Sex and the City
Sarah Jessica Parker, Kim Cattrall, Kristin Davis, Cynthia Nixon
Directed by Michael Patrick King
Some dudes say they'd rather light their dicks on fire than endure this movie version of the ultimate in TV chickcoms. Snap out of it, guys, you just might learn something. If the film didn't go on for a punishing two and a half hours, including two fashion shows and countless designer name-checks, I might call it must-viewing for men who are clueless about the female psyche. Come on, what men aren't? It took producer and star Sarah Jessica Parker four years of struggling to finally get the movie made. Long story short: Co-star Kim Cattrall wanted to get the same money Parker was getting for the film and held off until she came close. Presto: The Movie.
New York City is back, and so are the ladies: Parker is funny, touching and vital as Carrie Bradshaw, the sex-columnistturned-author who is planning a wedding to the elusive Mr. Big (Chris Noth). Her meltdown scene is risky, raw and riveting. Cattrall purrs profanely as Samantha Jones, the near-nympho publicist, now living in L.A. and playing loyal cougar to her TV-star client (Jason Lewis) despite the Malibu stud (Gilles Marini) next door. Cynthia Nixon digs deep as Miranda Hobbes, the lawyer who loves her child's father but can't forgive him for a one-night stand. And Kristin Davis is sweetness under siege as Charlotte York, well matched with Harry (Evan Handler) but desperate to carry a child.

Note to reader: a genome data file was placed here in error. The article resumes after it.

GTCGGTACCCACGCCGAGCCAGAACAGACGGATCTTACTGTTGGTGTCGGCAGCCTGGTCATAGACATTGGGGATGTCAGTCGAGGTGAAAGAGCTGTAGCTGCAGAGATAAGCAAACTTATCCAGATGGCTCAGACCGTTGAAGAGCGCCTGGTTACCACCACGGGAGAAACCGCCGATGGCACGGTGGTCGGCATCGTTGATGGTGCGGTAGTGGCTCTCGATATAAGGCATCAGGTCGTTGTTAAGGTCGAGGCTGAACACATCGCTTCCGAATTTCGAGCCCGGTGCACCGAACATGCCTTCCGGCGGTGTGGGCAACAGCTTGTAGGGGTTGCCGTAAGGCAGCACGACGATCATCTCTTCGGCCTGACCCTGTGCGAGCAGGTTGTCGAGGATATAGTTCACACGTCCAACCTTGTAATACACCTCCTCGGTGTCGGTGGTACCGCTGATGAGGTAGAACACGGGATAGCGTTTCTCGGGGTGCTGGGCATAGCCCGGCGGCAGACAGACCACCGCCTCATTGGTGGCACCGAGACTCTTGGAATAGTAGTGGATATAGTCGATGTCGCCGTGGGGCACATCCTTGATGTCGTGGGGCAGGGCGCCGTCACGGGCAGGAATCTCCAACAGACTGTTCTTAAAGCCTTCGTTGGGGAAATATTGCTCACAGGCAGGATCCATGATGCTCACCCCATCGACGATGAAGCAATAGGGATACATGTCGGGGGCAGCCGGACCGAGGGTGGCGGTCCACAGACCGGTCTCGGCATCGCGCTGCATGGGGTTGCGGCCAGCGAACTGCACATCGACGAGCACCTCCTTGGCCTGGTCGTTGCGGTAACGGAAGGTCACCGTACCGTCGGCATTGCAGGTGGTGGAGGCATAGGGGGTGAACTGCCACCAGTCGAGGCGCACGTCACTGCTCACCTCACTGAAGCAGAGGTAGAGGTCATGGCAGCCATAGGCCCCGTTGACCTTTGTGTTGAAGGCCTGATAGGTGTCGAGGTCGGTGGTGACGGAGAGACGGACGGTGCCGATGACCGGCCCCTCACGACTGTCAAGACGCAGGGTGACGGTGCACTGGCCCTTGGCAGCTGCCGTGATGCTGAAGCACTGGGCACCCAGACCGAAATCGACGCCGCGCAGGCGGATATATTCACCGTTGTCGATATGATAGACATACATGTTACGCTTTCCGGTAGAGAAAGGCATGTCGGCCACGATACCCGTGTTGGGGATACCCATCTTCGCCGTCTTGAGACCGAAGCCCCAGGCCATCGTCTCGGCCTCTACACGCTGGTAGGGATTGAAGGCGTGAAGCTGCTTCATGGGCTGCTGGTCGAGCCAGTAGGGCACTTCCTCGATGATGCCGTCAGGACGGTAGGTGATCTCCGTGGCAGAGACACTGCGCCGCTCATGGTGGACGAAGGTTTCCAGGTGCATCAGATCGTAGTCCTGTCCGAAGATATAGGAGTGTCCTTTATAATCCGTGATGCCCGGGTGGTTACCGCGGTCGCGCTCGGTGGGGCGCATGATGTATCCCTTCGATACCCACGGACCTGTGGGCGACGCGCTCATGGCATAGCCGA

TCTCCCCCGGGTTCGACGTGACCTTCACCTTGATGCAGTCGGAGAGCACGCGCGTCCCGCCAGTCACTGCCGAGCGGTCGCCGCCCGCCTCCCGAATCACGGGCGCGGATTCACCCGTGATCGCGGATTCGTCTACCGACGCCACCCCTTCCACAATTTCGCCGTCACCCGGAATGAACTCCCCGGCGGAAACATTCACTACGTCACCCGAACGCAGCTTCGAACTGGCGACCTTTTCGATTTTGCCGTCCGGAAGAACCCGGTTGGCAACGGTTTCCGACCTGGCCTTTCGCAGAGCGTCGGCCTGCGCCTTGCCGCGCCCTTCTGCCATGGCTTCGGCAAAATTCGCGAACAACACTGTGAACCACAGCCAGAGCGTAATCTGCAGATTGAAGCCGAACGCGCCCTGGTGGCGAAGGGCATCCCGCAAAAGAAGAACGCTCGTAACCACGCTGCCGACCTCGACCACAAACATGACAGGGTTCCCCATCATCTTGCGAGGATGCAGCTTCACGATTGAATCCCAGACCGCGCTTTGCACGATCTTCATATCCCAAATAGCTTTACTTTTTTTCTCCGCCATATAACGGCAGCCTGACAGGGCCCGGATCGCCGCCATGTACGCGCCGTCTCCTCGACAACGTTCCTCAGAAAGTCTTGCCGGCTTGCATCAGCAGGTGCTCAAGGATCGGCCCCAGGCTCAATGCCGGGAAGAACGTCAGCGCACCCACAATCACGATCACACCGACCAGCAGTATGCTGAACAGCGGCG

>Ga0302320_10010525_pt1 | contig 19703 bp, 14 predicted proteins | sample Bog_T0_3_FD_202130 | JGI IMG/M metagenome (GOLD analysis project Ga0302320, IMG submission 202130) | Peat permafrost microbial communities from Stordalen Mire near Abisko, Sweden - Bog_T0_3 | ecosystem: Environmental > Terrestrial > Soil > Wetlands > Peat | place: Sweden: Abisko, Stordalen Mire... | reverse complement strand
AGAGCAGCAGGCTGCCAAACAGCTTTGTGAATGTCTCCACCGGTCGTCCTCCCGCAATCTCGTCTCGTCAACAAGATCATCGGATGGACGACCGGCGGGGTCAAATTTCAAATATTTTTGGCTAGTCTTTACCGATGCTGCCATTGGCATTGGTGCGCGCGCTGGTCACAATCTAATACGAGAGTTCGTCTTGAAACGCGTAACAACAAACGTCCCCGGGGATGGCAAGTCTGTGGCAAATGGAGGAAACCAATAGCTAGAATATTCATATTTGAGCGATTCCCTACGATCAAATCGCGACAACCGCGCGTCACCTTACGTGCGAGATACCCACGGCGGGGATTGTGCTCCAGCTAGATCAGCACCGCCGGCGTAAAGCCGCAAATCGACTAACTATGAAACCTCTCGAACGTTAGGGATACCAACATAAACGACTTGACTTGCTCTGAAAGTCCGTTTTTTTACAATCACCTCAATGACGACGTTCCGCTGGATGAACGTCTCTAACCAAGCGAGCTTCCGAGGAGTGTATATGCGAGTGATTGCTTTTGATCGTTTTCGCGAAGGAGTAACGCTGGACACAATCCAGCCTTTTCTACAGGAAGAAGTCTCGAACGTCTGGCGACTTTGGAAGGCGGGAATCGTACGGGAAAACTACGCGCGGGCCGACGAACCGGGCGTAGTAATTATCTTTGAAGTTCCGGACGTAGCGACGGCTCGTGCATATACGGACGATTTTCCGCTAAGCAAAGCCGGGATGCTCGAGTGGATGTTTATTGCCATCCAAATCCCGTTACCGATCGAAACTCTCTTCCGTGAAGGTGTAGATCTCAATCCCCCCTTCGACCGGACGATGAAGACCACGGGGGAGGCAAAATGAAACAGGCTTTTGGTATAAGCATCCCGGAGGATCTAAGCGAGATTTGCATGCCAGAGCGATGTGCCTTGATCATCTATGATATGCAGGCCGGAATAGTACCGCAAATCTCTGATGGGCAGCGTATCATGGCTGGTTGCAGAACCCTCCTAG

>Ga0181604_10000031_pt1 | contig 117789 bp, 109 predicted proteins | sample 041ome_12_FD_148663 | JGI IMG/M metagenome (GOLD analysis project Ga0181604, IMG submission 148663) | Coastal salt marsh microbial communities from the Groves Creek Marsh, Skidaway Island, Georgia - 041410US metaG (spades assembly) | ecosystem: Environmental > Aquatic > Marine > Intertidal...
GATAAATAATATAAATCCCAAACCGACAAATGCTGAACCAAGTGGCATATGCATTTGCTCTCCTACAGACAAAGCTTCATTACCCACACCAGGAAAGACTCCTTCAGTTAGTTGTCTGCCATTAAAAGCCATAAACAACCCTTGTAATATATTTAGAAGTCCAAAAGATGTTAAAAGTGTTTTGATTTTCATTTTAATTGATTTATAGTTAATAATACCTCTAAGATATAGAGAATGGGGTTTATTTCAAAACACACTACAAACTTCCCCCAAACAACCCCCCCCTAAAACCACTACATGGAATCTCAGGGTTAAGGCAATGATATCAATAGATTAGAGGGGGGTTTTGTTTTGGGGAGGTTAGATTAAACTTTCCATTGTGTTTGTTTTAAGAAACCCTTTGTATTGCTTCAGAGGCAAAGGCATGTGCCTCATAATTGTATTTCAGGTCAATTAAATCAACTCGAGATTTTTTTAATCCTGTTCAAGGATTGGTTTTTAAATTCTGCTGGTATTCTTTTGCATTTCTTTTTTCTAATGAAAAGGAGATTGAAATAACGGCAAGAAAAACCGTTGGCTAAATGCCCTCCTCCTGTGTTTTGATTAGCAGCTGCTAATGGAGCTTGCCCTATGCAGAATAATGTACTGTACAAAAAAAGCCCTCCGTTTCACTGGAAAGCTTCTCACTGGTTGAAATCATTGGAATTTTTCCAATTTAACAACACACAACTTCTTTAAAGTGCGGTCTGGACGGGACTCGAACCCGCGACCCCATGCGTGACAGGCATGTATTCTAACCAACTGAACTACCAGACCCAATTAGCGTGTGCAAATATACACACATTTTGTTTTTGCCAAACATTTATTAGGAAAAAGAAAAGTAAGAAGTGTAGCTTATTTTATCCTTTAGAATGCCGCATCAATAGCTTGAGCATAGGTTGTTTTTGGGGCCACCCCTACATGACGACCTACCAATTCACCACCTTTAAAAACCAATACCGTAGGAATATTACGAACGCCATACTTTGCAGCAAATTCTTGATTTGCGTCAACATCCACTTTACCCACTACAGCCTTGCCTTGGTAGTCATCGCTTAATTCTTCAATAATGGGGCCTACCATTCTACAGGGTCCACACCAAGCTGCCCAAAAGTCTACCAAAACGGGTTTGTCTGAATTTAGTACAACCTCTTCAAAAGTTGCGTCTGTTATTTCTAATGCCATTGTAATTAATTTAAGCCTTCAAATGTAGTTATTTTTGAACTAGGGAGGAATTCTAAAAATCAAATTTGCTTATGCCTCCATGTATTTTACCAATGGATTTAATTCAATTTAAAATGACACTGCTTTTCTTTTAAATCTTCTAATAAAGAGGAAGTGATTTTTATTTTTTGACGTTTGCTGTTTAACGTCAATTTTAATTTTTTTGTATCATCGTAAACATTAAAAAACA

Writer-director Michael Patrick King, the creative force behind the show's later seasons, can't disguise the fact that the movie is basically five TV episodes strung together (only three hit the mark). But his script is more honest about aging than anything in Indy 4. As Carrie's new assistant, Dreamgirls Oscar winner Jennifer Hudson adds a twentysomething perspective for female characters who are now in their 40s. And the contrast hits home. Beyond the shoes, the cosmopolitans and the disloyal men, Sex and the City has always been about the bond among women. At its best, the movie shows why that bond sticks.
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